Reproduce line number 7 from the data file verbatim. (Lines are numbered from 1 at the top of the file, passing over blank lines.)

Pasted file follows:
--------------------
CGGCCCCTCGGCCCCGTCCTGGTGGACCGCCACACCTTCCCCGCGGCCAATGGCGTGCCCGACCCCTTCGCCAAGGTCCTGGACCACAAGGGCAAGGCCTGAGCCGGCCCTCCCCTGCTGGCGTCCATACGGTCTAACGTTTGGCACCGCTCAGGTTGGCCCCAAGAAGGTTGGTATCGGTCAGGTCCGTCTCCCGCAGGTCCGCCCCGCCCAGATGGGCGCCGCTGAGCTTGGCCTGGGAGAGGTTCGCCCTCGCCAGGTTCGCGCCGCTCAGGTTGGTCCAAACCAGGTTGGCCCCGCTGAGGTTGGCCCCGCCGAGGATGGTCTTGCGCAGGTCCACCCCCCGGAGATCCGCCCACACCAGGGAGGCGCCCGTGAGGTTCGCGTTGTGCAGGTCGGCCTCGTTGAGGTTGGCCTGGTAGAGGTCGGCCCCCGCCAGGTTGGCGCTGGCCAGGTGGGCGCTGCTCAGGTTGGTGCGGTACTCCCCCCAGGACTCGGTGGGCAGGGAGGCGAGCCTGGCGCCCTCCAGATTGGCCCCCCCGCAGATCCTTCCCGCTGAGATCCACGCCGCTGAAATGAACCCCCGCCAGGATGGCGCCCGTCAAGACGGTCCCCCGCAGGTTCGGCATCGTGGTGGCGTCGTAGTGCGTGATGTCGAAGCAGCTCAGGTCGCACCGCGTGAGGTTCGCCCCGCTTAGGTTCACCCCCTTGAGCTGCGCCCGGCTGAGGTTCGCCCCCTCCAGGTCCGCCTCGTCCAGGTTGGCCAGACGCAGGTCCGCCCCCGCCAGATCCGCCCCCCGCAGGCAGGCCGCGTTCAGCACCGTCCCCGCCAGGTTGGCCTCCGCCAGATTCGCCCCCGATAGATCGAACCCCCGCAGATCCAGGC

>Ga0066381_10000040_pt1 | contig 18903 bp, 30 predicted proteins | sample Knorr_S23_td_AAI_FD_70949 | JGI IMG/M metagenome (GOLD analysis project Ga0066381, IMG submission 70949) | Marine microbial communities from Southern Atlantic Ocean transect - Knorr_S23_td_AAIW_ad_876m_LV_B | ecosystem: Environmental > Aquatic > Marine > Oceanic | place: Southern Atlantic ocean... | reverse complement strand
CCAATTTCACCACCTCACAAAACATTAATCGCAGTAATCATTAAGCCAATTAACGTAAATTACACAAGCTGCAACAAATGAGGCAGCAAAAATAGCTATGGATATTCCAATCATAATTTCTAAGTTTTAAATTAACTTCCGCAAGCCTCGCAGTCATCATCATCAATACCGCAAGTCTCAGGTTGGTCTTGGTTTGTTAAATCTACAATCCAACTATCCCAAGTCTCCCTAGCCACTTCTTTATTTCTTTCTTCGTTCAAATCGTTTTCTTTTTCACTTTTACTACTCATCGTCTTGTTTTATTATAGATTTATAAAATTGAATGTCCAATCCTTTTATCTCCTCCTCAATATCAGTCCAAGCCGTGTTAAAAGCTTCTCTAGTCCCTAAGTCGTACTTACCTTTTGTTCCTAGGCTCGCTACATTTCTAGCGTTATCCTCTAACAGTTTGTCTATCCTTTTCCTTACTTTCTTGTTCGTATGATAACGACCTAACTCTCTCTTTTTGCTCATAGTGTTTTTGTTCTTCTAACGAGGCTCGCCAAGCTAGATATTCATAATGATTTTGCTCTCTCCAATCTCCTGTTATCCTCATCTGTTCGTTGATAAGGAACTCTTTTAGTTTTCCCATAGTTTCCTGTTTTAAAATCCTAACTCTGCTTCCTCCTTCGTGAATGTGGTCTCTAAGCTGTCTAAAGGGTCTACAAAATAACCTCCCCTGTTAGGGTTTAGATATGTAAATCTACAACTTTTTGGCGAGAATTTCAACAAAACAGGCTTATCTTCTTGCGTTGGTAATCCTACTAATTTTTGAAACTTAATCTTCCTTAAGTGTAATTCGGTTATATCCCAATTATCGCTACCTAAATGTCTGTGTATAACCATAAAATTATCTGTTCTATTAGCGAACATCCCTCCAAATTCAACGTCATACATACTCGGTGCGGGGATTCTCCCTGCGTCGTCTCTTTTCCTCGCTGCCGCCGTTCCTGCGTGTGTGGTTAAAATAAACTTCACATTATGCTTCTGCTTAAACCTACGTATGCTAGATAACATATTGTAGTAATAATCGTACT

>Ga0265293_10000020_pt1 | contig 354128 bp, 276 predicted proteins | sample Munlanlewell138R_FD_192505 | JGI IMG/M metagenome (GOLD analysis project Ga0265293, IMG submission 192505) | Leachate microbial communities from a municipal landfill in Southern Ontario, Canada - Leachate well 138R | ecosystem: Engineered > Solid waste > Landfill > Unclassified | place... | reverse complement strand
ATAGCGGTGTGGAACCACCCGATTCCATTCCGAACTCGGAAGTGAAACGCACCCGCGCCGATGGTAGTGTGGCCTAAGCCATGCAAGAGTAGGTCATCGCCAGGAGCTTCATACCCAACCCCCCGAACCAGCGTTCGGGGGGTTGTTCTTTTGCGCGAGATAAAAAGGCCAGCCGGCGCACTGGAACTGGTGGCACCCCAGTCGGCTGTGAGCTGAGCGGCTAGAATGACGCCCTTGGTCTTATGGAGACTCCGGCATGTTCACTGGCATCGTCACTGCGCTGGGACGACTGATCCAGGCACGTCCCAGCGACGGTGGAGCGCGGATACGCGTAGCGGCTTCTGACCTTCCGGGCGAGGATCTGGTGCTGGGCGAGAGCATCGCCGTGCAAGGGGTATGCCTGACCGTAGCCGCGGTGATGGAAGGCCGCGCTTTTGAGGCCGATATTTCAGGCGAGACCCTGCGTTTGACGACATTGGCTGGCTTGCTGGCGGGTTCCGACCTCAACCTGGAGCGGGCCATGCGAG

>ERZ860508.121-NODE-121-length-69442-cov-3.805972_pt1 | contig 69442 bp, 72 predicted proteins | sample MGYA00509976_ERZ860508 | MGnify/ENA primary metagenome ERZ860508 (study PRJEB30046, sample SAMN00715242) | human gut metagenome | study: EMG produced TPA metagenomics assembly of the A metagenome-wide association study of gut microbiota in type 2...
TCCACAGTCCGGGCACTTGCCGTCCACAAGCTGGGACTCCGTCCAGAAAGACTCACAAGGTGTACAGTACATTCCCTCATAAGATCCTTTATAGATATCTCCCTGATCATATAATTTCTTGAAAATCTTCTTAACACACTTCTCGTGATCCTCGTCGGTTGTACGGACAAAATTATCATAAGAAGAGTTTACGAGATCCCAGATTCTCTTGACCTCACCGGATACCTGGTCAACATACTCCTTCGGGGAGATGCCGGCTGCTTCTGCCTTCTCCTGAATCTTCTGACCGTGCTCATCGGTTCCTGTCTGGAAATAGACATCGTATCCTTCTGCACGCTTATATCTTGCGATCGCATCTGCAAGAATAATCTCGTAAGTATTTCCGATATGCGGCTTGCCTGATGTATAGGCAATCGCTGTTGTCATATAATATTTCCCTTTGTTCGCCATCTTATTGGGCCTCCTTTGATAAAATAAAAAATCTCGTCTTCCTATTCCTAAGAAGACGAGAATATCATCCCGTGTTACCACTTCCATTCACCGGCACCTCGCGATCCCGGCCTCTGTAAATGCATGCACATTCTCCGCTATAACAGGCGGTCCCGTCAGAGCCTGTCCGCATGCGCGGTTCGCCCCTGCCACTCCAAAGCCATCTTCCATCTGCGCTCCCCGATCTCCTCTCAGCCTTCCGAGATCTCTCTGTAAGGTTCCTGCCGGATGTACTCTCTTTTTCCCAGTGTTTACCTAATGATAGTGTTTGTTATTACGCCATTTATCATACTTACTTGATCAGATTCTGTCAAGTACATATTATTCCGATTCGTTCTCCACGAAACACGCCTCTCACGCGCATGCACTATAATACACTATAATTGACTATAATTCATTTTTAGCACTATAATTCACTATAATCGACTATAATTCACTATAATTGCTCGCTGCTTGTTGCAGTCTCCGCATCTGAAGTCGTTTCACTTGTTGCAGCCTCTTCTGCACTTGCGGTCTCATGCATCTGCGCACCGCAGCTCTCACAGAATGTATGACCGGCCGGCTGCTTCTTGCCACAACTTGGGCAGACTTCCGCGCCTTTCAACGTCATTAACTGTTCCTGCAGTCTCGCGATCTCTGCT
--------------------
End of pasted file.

TCCACAGTCCGGGCACTTGCCGTCCACAAGCTGGGACTCCGTCCAGAAAGACTCACAAGGTGTACAGTACATTCCCTCATAAGATCCTTTATAGATATCTCCCTGATCATATAATTTCTTGAAAATCTTCTTAACACACTTCTCGTGATCCTCGTCGGTTGTACGGACAAAATTATCATAAGAAGAGTTTACGAGATCCCAGATTCTCTTGACCTCACCGGATACCTGGTCAACATACTCCTTCGGGGAGATGCCGGCTGCTTCTGCCTTCTCCTGAATCTTCTGACCGTGCTCATCGGTTCCTGTCTGGAAATAGACATCGTATCCTTCTGCACGCTTATATCTTGCGATCGCATCTGCAAGAATAATCTCGTAAGTATTTCCGATATGCGGCTTGCCTGATGTATAGGCAATCGCTGTTGTCATATAATATTTCCCTTTGTTCGCCATCTTATTGGGCCTCCTTTGATAAAATAAAAAATCTCGTCTTCCTATTCCTAAGAAGACGAGAATATCATCCCGTGTTACCACTTCCATTCACCGGCACCTCGCGATCCCGGCCTCTGTAAATGCATGCACATTCTCCGCTATAACAGGCGGTCCCGTCAGAGCCTGTCCGCATGCGCGGTTCGCCCCTGCCACTCCAAAGCCATCTTCCATCTGCGCTCCCCGATCTCCTCTCAGCCTTCCGAGATCTCTCTGTAAGGTTCCTGCCGGATGTACTCTCTTTTTCCCAGTGTTTACCTAATGATAGTGTTTGTTATTACGCCATTTATCATACTTACTTGATCAGATTCTGTCAAGTACATATTATTCCGATTCGTTCTCCACGAAACACGCCTCTCACGCGCATGCACTATAATACACTATAATTGACTATAATTCATTTTTAGCACTATAATTCACTATAATCGACTATAATTCACTATAATTGCTCGCTGCTTGTTGCAGTCTCCGCATCTGAAGTCGTTTCACTTGTTGCAGCCTCTTCTGCACTTGCGGTCTCATGCATCTGCGCACCGCAGCTCTCACAGAATGTATGACCGGCCGGCTGCTTCTTGCCACAACTTGGGCAGACTTCCGCGCCTTTCAACGTCATTAACTGTTCCTGCAGTCTCGCGATCTCTGCT